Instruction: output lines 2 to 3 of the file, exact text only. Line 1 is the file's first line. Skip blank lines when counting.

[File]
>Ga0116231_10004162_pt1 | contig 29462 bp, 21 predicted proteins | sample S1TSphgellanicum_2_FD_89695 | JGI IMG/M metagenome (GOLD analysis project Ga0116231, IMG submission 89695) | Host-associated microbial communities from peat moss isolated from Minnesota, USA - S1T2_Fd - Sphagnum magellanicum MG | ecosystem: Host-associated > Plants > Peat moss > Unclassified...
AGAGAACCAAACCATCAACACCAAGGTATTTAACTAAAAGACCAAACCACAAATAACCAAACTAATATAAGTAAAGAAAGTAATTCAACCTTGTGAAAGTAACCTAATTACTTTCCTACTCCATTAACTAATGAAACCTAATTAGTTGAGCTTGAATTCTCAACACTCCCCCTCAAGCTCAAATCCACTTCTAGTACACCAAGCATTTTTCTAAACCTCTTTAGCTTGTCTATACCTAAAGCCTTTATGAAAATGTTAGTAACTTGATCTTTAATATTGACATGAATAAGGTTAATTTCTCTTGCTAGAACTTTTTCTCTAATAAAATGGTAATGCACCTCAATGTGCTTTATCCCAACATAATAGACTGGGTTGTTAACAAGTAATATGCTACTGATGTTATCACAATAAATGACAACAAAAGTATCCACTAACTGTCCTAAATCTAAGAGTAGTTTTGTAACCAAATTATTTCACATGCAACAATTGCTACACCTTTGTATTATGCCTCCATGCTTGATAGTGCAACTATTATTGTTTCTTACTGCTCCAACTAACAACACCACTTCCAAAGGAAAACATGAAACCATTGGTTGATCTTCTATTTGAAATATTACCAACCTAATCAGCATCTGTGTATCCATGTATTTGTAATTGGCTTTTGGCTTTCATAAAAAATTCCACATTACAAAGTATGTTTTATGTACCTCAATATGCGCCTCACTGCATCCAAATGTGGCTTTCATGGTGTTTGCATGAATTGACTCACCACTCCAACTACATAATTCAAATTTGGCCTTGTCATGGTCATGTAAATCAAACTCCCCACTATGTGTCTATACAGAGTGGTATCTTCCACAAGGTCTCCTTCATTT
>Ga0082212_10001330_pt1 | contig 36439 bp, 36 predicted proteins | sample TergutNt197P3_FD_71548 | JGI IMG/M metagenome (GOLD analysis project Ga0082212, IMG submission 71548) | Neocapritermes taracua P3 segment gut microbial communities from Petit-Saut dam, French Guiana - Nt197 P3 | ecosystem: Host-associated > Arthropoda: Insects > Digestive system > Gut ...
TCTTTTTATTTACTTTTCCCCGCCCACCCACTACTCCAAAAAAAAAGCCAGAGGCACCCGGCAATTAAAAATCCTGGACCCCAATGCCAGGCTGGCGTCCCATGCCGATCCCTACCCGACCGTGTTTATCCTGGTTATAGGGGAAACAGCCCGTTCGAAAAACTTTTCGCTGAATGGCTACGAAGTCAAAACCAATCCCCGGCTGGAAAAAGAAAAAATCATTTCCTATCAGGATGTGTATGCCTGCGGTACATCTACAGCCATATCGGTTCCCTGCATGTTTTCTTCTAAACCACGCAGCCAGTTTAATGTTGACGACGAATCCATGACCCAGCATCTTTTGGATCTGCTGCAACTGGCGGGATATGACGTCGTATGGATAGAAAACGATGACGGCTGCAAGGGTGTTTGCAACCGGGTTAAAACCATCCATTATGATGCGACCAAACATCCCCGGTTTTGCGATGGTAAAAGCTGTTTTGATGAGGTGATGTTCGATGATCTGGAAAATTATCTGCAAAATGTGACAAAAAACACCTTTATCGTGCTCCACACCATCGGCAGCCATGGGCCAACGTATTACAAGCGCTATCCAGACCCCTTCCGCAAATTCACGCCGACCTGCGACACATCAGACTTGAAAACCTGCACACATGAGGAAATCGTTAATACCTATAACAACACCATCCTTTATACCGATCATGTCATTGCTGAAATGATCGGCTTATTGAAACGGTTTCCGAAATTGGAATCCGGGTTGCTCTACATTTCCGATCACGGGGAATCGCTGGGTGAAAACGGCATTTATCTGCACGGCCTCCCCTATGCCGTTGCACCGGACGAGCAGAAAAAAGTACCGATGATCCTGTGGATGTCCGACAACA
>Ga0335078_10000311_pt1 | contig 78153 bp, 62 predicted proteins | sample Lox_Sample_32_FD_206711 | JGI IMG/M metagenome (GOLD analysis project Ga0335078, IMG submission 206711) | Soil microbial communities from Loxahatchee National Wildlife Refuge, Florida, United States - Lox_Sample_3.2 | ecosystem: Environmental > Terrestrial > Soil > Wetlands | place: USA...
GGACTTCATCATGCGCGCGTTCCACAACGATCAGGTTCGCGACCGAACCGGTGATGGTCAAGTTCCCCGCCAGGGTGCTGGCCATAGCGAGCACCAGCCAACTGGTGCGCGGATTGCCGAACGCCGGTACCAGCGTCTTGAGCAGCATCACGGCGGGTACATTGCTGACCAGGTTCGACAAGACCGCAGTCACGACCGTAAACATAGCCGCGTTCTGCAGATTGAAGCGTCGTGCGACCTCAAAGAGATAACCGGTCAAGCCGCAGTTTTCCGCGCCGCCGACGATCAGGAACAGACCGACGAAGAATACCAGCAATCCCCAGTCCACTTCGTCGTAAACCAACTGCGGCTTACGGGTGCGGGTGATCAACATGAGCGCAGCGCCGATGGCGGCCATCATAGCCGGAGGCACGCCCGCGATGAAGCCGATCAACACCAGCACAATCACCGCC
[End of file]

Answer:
AGAGAACCAAACCATCAACACCAAGGTATTTAACTAAAAGACCAAACCACAAATAACCAAACTAATATAAGTAAAGAAAGTAATTCAACCTTGTGAAAGTAACCTAATTACTTTCCTACTCCATTAACTAATGAAACCTAATTAGTTGAGCTTGAATTCTCAACACTCCCCCTCAAGCTCAAATCCACTTCTAGTACACCAAGCATTTTTCTAAACCTCTTTAGCTTGTCTATACCTAAAGCCTTTATGAAAATGTTAGTAACTTGATCTTTAATATTGACATGAATAAGGTTAATTTCTCTTGCTAGAACTTTTTCTCTAATAAAATGGTAATGCACCTCAATGTGCTTTATCCCAACATAATAGACTGGGTTGTTAACAAGTAATATGCTACTGATGTTATCACAATAAATGACAACAAAAGTATCCACTAACTGTCCTAAATCTAAGAGTAGTTTTGTAACCAAATTATTTCACATGCAACAATTGCTACACCTTTGTATTATGCCTCCATGCTTGATAGTGCAACTATTATTGTTTCTTACTGCTCCAACTAACAACACCACTTCCAAAGGAAAACATGAAACCATTGGTTGATCTTCTATTTGAAATATTACCAACCTAATCAGCATCTGTGTATCCATGTATTTGTAATTGGCTTTTGGCTTTCATAAAAAATTCCACATTACAAAGTATGTTTTATGTACCTCAATATGCGCCTCACTGCATCCAAATGTGGCTTTCATGGTGTTTGCATGAATTGACTCACCACTCCAACTACATAATTCAAATTTGGCCTTGTCATGGTCATGTAAATCAAACTCCCCACTATGTGTCTATACAGAGTGGTATCTTCCACAAGGTCTCCTTCATTT
>Ga0082212_10001330_pt1 | contig 36439 bp, 36 predicted proteins | sample TergutNt197P3_FD_71548 | JGI IMG/M metagenome (GOLD analysis project Ga0082212, IMG submission 71548) | Neocapritermes taracua P3 segment gut microbial communities from Petit-Saut dam, French Guiana - Nt197 P3 | ecosystem: Host-associated > Arthropoda: Insects > Digestive system > Gut ...